The story of Andrew McMahon is remarkable. It's inspiring. From the beginning performing music with a much deeper meaning than just the pop-punk sounding Something Corporate to a much brighteror darker, depending on perspectivere-invention under the alias of Jack's Mannequin to a solo release and a debut of the sophisticated and fun Andrew McMahon in the Wilderness, McMahon has overcome adversity and relentlessly proved himself. As if he even had to in the first place...
McMahon was diagnosed with acute lymphoblastic leukemia in 2005 when he was 22-years-old, and underwent a stem cell transplant just as Jack's Mannequin's Everything In Transit was released. But you would never expect such a bubbly, vibrant performer to have been so drained at a time in his life. Remarkable.
McMahon's self-titled debut under the moniker Andrew McMahon in the Wilderness was released in October 2014. Still supporting the record, I had a chance to catch him cure all of our blues at Terminal 5. Walking towards the venue from the N train, I couldn't help but find myself slightly giddy to see McMahon. Something Corporate had gotten me through a lot in my younger years -- "I Want To Save You" with its extreme profundity on beauty and "Konstantine" yanking at my heart-strings after being left by the only girl I thought I could ever love (I was 14, okay? Give me a break). It isn't always the case that a front-man can extract their talents from the typically unremitting entity that is the previous group they were in. I love the solo stuff that Thom Yorke has put out, but c'mon; Radiohead. That's what McMahon has to go up against: Something Corporate andJack's Mannequin, and the numbers for both. But McMahon does this almost too easily. Andrew McMahon in the Wilderness isn't what you'd expect, but it's exactly what you want.
Finally McMahon takes the stage, he walks over to his piano which had a fresh green layer of grass on top, and a little fishbowl on it as well. He and his band began with "Rainy Girl," and went right into the Jack's Mannequin frontrunner, "Dark Blue." "This vibe is incredible," McMahon said, "Thanks for coming out to the show." Alternating between pianist and lead singer, McMahon and Co. play a track from their record ("Canyon Moon,") another from Jack's Mannequin, and a Something Corporate jam which seemed to be what the whole crowd was waiting for. "Well, here I am" sings McMahon. And there he certainly was. He continued to navigate through new material from Andrew McMahon in the Wilderness and the extensive catalog from other projects that certainly has not been left behind. A couple nearby embraced each other (a.k.a were really going at it) for the piano ballad rendition of "Punk Rock Princess." "All Our Lives" was phenomenal in all its gripping honesty. "Every time we play New York City, you guys are fucking insane," he shouted. McMahon mentioned the Dear Jack foundation, which is a charity that helps research and funding for cancer research (https://www.dearjackfoundation.com/ if you're feeling generous). In an instance after, McMahon is asking the crowd for a helping hand to get him a jaeger shot up on stage. How do you think that played out? He got the shot.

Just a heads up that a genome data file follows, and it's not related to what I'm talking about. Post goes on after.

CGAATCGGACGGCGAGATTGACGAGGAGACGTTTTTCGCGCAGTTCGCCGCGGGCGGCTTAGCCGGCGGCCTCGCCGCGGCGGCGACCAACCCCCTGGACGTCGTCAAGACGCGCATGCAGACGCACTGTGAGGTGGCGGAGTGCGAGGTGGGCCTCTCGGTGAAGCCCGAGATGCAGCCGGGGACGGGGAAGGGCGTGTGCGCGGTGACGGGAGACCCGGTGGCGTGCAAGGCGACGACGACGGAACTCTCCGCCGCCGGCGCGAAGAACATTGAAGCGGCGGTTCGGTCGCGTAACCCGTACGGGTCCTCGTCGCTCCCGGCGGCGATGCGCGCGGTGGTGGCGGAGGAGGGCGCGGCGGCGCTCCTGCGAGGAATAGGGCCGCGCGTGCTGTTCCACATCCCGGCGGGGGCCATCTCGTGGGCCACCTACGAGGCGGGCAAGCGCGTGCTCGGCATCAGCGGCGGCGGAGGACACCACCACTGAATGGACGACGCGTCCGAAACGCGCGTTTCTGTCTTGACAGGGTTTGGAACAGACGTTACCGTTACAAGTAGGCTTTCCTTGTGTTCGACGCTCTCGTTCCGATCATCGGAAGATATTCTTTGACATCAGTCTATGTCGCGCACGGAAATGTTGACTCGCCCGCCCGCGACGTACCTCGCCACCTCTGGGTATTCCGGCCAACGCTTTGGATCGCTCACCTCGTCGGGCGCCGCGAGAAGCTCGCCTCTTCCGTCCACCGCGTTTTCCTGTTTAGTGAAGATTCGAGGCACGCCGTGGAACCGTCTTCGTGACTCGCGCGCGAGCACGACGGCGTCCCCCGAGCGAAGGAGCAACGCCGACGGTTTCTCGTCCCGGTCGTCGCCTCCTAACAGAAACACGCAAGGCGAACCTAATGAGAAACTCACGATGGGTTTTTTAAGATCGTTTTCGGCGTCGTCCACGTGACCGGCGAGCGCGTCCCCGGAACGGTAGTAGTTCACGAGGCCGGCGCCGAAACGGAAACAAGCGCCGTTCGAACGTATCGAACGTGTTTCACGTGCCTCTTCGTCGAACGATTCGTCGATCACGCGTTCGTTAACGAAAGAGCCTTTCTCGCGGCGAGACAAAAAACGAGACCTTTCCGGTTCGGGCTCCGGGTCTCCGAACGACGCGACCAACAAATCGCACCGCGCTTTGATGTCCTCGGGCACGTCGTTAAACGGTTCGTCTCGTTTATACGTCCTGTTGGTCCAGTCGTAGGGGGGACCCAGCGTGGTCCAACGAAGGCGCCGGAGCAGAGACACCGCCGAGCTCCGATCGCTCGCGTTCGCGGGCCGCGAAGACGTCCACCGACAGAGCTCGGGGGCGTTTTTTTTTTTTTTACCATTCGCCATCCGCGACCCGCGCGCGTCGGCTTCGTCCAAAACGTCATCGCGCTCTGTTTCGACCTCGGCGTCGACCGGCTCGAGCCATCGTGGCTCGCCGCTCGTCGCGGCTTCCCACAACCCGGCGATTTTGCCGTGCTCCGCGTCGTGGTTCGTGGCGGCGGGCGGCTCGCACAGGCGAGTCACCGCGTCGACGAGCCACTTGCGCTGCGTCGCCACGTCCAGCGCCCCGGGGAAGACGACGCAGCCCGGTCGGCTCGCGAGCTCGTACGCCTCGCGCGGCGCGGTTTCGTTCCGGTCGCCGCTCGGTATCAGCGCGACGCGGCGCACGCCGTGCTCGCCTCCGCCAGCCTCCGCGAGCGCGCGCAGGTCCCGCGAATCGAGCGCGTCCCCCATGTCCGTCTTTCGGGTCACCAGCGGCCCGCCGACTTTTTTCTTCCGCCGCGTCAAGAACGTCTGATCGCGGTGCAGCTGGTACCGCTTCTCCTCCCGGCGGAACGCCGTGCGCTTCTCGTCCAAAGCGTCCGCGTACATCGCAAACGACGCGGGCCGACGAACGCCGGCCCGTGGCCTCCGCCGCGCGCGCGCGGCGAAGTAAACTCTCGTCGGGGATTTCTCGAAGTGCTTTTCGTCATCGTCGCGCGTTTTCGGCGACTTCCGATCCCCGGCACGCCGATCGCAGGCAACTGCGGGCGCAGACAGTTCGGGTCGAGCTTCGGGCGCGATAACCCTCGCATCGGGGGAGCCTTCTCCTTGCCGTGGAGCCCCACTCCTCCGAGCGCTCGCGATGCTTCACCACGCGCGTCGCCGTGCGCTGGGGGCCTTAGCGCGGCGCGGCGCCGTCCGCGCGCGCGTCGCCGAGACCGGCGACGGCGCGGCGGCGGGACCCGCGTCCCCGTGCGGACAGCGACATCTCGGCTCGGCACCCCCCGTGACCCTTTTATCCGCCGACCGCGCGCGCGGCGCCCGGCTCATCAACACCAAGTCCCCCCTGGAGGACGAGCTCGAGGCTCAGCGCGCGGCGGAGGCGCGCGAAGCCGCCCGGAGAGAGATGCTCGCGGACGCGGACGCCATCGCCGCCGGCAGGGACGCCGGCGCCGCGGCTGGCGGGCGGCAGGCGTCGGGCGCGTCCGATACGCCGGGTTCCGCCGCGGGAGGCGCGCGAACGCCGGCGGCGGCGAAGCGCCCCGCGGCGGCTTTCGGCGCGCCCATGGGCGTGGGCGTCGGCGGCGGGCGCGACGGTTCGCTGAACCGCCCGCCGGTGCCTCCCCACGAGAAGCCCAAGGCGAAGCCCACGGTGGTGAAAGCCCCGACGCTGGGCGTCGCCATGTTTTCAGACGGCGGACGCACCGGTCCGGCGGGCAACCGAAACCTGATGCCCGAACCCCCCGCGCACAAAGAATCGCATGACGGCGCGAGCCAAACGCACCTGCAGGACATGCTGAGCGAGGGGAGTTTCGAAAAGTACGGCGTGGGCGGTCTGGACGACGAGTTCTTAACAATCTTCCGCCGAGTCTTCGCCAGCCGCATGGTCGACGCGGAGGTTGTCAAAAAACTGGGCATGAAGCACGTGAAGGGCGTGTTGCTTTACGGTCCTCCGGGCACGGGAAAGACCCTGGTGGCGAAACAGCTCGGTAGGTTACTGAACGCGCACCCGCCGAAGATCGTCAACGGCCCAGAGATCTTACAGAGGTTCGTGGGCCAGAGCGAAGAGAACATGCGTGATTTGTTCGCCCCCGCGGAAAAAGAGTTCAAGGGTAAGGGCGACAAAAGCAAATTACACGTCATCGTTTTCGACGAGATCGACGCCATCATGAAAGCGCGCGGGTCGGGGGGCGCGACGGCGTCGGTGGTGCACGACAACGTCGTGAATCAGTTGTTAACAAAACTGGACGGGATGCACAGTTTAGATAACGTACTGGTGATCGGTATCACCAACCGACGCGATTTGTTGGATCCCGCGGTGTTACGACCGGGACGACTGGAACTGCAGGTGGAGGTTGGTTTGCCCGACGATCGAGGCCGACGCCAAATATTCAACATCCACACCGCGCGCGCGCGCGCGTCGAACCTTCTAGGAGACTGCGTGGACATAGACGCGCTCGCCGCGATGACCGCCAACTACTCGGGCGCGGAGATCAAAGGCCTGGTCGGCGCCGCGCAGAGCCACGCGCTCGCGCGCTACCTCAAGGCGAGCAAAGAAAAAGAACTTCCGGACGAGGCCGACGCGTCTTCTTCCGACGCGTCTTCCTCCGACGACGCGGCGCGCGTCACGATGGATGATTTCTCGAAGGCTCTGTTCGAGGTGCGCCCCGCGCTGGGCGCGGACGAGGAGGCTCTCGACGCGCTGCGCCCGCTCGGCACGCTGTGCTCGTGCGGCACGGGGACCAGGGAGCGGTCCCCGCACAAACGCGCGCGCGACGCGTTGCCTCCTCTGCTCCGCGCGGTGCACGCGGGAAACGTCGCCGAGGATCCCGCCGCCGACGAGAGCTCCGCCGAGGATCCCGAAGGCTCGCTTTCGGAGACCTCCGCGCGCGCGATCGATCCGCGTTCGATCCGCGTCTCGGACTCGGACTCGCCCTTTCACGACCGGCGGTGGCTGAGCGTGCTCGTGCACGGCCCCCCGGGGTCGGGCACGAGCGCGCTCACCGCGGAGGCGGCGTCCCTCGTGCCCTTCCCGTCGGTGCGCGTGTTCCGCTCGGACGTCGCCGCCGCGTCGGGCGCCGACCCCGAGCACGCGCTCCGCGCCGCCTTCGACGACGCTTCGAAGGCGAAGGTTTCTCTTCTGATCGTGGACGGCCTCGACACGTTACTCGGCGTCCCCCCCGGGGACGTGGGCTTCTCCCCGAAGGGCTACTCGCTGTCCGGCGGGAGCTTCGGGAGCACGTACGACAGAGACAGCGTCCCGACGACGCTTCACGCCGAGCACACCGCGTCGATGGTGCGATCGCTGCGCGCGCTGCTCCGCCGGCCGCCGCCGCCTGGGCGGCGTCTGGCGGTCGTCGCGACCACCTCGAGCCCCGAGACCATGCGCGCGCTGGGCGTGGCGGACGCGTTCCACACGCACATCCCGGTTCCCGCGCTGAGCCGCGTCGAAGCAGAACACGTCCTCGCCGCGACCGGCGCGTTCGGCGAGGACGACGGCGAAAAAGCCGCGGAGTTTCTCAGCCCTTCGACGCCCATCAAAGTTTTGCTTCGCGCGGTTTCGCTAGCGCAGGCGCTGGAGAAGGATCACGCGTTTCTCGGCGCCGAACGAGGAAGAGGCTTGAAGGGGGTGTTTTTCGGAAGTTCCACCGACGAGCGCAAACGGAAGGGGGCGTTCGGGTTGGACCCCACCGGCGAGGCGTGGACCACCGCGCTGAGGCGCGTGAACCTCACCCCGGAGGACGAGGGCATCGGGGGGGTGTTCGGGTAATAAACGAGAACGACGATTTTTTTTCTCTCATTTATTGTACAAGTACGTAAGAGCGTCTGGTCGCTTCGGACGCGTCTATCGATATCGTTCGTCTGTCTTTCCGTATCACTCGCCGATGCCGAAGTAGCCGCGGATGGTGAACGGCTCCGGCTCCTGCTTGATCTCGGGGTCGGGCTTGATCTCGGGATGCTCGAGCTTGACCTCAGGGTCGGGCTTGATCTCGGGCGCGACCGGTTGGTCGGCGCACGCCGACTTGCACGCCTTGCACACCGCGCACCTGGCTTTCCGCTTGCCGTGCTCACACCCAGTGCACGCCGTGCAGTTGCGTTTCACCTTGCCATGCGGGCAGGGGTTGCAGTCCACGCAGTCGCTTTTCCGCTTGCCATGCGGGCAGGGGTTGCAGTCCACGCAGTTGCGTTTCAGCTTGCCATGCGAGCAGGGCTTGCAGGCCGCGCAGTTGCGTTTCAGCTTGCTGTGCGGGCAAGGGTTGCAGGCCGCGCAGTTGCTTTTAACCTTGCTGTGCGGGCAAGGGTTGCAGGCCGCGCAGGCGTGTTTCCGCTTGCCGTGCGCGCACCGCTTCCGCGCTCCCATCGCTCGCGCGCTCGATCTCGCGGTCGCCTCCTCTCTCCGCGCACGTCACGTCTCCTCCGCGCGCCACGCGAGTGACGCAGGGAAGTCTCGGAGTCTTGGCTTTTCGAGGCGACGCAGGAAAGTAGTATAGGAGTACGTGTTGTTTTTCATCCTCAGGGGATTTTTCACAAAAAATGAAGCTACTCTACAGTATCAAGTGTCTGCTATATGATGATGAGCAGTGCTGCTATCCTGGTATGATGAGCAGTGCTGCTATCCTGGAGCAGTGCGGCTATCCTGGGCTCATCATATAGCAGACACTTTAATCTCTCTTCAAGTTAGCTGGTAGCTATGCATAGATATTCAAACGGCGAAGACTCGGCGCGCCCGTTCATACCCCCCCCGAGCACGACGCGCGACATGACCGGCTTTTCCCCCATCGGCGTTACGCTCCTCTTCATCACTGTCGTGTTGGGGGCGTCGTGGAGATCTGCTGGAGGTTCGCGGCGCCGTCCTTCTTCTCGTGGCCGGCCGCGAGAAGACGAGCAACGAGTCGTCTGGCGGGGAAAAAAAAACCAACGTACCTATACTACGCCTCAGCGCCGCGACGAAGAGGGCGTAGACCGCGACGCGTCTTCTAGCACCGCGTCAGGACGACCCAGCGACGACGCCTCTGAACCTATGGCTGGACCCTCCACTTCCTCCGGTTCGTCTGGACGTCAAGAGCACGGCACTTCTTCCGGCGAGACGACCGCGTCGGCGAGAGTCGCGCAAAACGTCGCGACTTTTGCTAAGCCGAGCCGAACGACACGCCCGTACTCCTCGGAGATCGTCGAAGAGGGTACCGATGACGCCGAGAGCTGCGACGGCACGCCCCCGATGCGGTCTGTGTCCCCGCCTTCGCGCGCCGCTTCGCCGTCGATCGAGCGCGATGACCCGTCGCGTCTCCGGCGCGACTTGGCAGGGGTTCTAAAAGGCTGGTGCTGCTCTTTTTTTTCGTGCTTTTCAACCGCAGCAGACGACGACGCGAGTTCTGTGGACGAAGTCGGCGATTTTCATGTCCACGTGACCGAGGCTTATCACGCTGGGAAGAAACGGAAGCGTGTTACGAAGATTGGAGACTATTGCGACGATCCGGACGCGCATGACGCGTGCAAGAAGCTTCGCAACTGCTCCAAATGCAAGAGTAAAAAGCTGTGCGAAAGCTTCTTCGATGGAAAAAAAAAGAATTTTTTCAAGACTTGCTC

Andrew McMahon in the Wilderness put on a gorgeous performance and the crowd reciprocated that energysinging along, dancing, making sure McMahon got his preferred drink. Every song played sounded just like the records. For me, a live show needs to have that musical pop. As much as a show is based off performance energy, what good is seeing a band if it sounds like some chump dumped water on the speakers and they fizzed out? McMahon effortlessly rallies the crowd with his sharp singing, while still managing to sound like Beethoven behind a piano. Okay, that might be an exaggeration, but still. Andrew McMahon in the Wilderness is an awesome album, and Andrew McMahon in the Wilderness is primitive pop that sounds just as evergreen and chirpy live.